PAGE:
1. We’re excited to see Carolyn Malachi and THEEsatisfaction on Monday, March 31 for the final installment of our Women’s Jazz Festival 2014. In the meantime, check out Carolyn Malachi's music video for “All Right”

    Be sure to get your tickets for Women’s Jazz Festival, before they sell out! 

  2. Watch last night’s engaging and powerful conversation at the Schomburg Center: Between the Lines: Chimamanda Ngozi Adichie and Zadie Smith.

  3. The Schomburg Center for Research in Black Culture has been chosen as a 2014 finalist for a National Medal for Museum and Library Service by the federal Institute of Museum and Library Services.  Now in its 20th year, this award is the nation’s highest honor for extraordinary public service, recognizing institutions that are valuable community anchors. As a member of our community, we ask you to please share your own stories about the Schomburg Center here: www.facebook.com/USIMLS. 

    The Schomburg Center for Research in Black Culture has been chosen as a 2014 finalist for a National Medal for Museum and Library Service by the federal Institute of Museum and Library Services.  Now in its 20th year, this award is the nation’s highest honor for extraordinary public service, recognizing institutions that are valuable community anchors. As a member of our community, we ask you to please share your own stories about the Schomburg Center here: www.facebook.com/USIMLS

    (Source: )

  4. Women’s Jazz Festival 2014 
Mondays, March 10, 17, 24 & 31 at 7 p.m.  


March is Women’s History Month and at the Schomburg we mark this occasion with our Women’s Jazz Festival. Now in its 21st year, Women’s Jazz is our signature performance series. Singer, composer, producer, and activist Toshi Reagon returns to curate three of the four concerts. This year’s lineup includes:The Blues ProjectSpelman Jazz EnsembleMeshell Ndegeocello and Mem NahadrCarolyn Malachi and THESatisfaction
Get Your Tickets NOW

    Women’s Jazz Festival 2014 

    Mondays, March 10, 17, 24 & 31 at 7 p.m.
      

    March is Women’s History Month and at the Schomburg we mark this occasion with our Women’s Jazz Festival. Now in its 21st year, Women’s Jazz is our signature performance series. Singer, composer, producer, and activist Toshi Reagon returns to curate three of the four concerts. This year’s lineup includes:

    The Blues Project
    Spelman Jazz Ensemble
    Meshell Ndegeocello and Mem Nahadr
    Carolyn Malachi and THESatisfaction

    Get Your Tickets NOW

  5. The Studio Museum in Harlem and the Schomburg Center for Research in Black Culture are pleased to announce a major collaboration celebrating the 100th anniversary of the birth of one of America’s greatest writers, Ralph Ellison. On Saturday, March 1, 2014—a century after Ellison’s birth in Oklahoma City—Ellison at 100: Reading Invisible Man will kick off a year of programs and initiatives celebrating the Ellison Centennial.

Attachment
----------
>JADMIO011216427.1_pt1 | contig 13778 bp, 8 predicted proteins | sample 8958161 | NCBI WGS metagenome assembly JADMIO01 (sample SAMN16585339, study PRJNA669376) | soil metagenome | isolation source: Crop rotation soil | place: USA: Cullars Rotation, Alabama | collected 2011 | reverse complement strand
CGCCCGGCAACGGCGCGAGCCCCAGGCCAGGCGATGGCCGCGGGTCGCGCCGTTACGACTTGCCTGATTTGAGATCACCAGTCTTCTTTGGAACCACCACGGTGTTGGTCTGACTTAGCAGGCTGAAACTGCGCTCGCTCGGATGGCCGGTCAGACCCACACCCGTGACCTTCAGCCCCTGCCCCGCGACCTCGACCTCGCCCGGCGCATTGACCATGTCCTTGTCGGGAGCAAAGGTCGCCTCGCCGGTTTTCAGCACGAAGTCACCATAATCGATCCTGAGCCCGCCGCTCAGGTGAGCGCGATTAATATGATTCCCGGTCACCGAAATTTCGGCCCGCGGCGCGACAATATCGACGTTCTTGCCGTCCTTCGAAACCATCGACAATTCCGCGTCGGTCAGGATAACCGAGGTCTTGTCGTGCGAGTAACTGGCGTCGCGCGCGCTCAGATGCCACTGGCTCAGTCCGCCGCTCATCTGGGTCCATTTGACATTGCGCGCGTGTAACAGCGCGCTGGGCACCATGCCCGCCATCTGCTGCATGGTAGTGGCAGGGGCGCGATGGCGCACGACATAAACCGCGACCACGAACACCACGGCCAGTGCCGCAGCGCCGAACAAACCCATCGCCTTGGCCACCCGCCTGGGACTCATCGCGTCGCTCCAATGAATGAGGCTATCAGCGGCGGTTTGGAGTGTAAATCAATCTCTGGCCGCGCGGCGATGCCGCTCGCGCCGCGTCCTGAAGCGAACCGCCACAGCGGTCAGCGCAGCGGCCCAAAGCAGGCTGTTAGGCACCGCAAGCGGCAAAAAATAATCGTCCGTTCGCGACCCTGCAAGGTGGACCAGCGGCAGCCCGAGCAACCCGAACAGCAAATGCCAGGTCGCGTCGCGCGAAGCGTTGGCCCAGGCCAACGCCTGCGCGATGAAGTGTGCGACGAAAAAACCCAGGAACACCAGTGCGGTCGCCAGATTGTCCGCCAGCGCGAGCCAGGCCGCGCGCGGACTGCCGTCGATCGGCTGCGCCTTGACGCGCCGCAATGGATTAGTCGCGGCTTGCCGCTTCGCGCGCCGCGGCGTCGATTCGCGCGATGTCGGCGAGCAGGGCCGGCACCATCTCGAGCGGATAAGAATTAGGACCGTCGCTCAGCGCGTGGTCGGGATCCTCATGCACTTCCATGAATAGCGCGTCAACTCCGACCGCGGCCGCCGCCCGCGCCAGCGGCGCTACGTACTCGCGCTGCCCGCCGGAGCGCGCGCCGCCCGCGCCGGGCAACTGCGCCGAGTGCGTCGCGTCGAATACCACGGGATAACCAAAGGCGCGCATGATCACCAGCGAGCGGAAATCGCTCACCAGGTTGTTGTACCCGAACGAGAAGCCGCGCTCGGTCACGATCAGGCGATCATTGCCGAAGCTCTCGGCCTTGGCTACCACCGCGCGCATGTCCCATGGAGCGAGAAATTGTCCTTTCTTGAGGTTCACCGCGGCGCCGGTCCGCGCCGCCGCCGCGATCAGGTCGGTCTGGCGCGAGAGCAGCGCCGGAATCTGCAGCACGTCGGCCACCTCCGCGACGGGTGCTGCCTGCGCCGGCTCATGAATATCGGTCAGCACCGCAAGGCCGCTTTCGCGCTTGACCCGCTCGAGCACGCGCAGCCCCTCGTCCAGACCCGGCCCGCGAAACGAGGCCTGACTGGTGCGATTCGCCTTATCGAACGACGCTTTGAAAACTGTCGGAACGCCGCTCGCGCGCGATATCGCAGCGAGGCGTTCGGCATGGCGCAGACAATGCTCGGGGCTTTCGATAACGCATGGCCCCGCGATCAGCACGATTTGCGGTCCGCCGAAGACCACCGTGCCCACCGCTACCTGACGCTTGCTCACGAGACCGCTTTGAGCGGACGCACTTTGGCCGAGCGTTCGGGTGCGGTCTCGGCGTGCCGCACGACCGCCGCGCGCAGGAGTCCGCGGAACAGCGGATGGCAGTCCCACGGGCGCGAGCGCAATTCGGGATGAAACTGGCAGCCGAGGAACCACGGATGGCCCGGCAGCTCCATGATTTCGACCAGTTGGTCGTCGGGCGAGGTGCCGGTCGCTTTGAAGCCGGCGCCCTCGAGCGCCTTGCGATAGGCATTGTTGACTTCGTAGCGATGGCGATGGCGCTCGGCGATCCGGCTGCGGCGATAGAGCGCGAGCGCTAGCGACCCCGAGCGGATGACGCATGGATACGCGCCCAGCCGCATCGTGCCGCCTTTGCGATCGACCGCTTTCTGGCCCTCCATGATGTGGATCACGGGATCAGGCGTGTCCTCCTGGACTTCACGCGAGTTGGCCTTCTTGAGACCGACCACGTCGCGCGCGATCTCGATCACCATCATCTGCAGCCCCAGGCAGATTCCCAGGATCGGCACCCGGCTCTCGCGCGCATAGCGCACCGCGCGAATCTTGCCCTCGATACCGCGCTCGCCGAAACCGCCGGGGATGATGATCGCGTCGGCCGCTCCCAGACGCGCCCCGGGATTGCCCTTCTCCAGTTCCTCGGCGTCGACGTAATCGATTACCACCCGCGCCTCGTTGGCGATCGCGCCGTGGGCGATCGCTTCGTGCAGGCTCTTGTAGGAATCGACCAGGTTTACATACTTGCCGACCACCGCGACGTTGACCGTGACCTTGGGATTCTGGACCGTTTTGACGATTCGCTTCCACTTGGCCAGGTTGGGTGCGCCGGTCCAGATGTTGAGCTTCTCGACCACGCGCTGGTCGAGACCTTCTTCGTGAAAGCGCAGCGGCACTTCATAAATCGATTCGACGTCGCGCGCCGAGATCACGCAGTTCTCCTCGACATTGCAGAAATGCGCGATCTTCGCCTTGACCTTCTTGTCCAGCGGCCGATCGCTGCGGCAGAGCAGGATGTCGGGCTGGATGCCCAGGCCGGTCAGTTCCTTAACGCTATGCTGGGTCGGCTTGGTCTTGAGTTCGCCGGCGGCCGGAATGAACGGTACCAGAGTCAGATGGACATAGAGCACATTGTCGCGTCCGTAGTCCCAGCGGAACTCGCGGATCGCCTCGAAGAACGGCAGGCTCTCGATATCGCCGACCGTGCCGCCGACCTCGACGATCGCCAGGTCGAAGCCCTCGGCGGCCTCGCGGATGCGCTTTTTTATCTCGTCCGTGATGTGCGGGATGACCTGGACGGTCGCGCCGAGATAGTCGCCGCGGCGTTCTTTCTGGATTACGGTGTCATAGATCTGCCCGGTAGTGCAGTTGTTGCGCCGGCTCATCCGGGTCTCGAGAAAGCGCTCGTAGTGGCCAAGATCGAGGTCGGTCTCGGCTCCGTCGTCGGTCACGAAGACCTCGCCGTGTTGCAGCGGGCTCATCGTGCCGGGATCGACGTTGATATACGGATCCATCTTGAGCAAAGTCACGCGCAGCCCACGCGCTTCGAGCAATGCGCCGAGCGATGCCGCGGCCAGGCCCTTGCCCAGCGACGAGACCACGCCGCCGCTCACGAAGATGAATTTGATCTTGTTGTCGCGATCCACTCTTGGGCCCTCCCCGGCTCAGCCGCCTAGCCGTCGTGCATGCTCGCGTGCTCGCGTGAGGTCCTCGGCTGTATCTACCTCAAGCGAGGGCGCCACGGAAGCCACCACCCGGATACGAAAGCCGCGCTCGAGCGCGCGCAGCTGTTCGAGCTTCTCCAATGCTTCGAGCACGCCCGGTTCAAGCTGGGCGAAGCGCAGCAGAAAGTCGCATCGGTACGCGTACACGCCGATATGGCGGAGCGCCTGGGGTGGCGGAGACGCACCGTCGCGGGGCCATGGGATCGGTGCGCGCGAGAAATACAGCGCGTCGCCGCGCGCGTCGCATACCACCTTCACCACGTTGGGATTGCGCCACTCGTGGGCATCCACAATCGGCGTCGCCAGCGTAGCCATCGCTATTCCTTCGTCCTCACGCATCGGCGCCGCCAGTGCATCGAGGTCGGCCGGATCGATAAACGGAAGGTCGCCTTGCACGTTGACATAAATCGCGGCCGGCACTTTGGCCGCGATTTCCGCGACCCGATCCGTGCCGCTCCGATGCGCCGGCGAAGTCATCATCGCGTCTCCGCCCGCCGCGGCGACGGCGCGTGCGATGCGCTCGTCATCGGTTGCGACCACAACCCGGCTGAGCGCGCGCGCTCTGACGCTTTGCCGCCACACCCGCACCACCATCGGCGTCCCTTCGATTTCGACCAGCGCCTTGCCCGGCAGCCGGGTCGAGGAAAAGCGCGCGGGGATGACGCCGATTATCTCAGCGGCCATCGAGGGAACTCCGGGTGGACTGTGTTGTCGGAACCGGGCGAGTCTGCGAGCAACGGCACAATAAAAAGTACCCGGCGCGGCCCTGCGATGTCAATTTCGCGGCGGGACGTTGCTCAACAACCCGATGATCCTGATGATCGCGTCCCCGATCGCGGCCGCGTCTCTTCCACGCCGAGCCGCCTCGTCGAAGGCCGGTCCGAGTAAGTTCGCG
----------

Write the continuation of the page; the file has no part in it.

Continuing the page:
Ellison at 100: Reading Invisible Man is free and open to all, and is organized by the Schomburg Center for Research in Black Culture and The Studio Museum in Harlem with the generous support of the Ralph and Fanny Ellison Charitable Trust. 

  6. New Date!
Join us on March 13 at 6:30 p.m. for a conversation between award-winning historian Sylviane A. Diouf and Pulitzer Prize winner Eric Foner about Diouf’s new book, Slavery’s Exiles: The Story of the American Maroons. 
In a preview of the talk, Diouf said: “One of my most surprising discoveries was the existence of maroons who have been completely overlooked. I call them “borderland maroons” because they settled in the woods and swamps bordering plantations. What is astonishing is that individuals, mothers with children, and entire families lived there for years in underground homes. Something else amazed me: the extent of the enslaved community’s solidarity without which the maroons could not have survived. The maroon experience was truly extraordinary and sheds new light on the larger slave resistance.”Free! Registration required.Photo Credit: Fugitive Slaves in the Dismal Swamp, Virginia by David Edward CroninNew-York Historical Society

    New Date!

    Join us on March 13 at 6:30 p.m. for a conversation between award-winning historian Sylviane A. Diouf and Pulitzer Prize winner Eric Foner about Diouf’s new book, Slavery’s Exiles: The Story of the American Maroons


    In a preview of the talk, Diouf said: “One of my most surprising discoveries was the existence of maroons who have been completely overlooked. I call them “borderland maroons” because they settled in the woods and swamps bordering plantations. What is astonishing is that individuals, mothers with children, and entire families lived there for years in underground homes. Something else amazed me: the extent of the enslaved community’s solidarity without which the maroons could not have survived. The maroon experience was truly extraordinary and sheds new light on the larger slave resistance.”

    Free! Registration required.

    Photo Credit: 
    Fugitive Slaves in the Dismal Swamp, Virginia by David Edward Cronin
    New-York Historical Society

  7. Join the Smithsonian Latino Center and the Schomburg Center for Research in Black Culture for a public program honoring the legacy of the Puerto Rican-born, New York-based bibliophile and intellectual Arturo Schomburg (1874-1938).  This program will feature presentations by Fredericka Liggins (Hunter College), Adalaine Holton (Richard Stockton College of New Jersey), and Frances Negrón-Muntaner (Columbia University), followed by an onstage discussion and Q&A moderated by Khalil Muhammad, Director of the Schomburg Center.  Theater doors will open at 6 p.m.  
Free! First come, first seated.
This program will be webcast live!  View it here:
For more information call (202) 633-0925 or email woodamanr@si.edu.